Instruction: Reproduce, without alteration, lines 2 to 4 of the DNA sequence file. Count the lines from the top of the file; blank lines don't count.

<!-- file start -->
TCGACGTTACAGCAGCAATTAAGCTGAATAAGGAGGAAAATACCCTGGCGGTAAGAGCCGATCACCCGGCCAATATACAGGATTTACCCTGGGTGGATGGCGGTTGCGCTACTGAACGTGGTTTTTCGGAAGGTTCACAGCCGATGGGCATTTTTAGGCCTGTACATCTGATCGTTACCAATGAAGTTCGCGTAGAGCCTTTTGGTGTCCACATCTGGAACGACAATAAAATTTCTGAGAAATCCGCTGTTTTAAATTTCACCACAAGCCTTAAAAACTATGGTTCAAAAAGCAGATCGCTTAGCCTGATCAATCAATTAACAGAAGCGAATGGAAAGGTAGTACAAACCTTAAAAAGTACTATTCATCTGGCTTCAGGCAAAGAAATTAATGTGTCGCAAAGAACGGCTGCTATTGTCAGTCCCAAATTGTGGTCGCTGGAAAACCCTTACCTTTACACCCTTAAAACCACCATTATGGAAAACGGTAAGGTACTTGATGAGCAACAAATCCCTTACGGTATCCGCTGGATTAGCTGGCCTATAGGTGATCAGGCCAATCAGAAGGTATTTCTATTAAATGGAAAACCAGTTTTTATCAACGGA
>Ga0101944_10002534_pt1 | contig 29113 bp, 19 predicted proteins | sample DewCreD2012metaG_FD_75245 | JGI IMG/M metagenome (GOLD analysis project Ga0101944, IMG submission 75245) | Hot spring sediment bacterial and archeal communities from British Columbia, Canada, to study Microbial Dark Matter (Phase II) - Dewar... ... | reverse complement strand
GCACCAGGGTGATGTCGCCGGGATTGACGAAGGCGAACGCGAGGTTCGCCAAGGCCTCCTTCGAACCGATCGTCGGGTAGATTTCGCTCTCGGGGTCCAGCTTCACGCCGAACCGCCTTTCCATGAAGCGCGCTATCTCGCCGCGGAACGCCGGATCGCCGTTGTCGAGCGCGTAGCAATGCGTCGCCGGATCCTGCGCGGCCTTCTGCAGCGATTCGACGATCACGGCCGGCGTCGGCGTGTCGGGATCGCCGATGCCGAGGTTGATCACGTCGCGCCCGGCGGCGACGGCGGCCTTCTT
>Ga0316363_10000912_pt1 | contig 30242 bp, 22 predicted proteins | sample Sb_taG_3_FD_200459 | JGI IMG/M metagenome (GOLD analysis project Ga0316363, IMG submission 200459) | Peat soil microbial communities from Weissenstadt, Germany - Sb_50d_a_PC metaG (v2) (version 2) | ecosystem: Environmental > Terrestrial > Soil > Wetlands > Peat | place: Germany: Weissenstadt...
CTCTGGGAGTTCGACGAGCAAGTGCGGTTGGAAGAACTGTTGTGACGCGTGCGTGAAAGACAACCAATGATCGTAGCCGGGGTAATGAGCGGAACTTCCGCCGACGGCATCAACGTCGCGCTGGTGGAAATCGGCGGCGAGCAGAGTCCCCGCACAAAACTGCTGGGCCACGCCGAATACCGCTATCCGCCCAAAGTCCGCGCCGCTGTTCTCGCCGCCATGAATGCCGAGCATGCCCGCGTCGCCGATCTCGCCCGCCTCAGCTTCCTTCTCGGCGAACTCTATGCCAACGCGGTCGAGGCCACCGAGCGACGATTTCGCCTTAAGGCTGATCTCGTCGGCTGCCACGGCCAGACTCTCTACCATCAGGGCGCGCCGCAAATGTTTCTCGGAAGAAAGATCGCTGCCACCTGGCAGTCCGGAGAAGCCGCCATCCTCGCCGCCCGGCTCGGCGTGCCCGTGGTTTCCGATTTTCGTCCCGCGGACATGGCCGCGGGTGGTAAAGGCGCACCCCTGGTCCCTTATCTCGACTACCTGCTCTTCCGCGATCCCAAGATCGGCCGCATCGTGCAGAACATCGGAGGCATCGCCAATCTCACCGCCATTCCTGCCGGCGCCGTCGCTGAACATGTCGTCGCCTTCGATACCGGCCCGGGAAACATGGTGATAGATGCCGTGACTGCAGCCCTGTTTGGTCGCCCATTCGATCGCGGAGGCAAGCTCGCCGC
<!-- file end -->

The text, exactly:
>Ga0101944_10002534_pt1 | contig 29113 bp, 19 predicted proteins | sample DewCreD2012metaG_FD_75245 | JGI IMG/M metagenome (GOLD analysis project Ga0101944, IMG submission 75245) | Hot spring sediment bacterial and archeal communities from British Columbia, Canada, to study Microbial Dark Matter (Phase II) - Dewar... ... | reverse complement strand
GCACCAGGGTGATGTCGCCGGGATTGACGAAGGCGAACGCGAGGTTCGCCAAGGCCTCCTTCGAACCGATCGTCGGGTAGATTTCGCTCTCGGGGTCCAGCTTCACGCCGAACCGCCTTTCCATGAAGCGCGCTATCTCGCCGCGGAACGCCGGATCGCCGTTGTCGAGCGCGTAGCAATGCGTCGCCGGATCCTGCGCGGCCTTCTGCAGCGATTCGACGATCACGGCCGGCGTCGGCGTGTCGGGATCGCCGATGCCGAGGTTGATCACGTCGCGCCCGGCGGCGACGGCGGCCTTCTT
>Ga0316363_10000912_pt1 | contig 30242 bp, 22 predicted proteins | sample Sb_taG_3_FD_200459 | JGI IMG/M metagenome (GOLD analysis project Ga0316363, IMG submission 200459) | Peat soil microbial communities from Weissenstadt, Germany - Sb_50d_a_PC metaG (v2) (version 2) | ecosystem: Environmental > Terrestrial > Soil > Wetlands > Peat | place: Germany: Weissenstadt...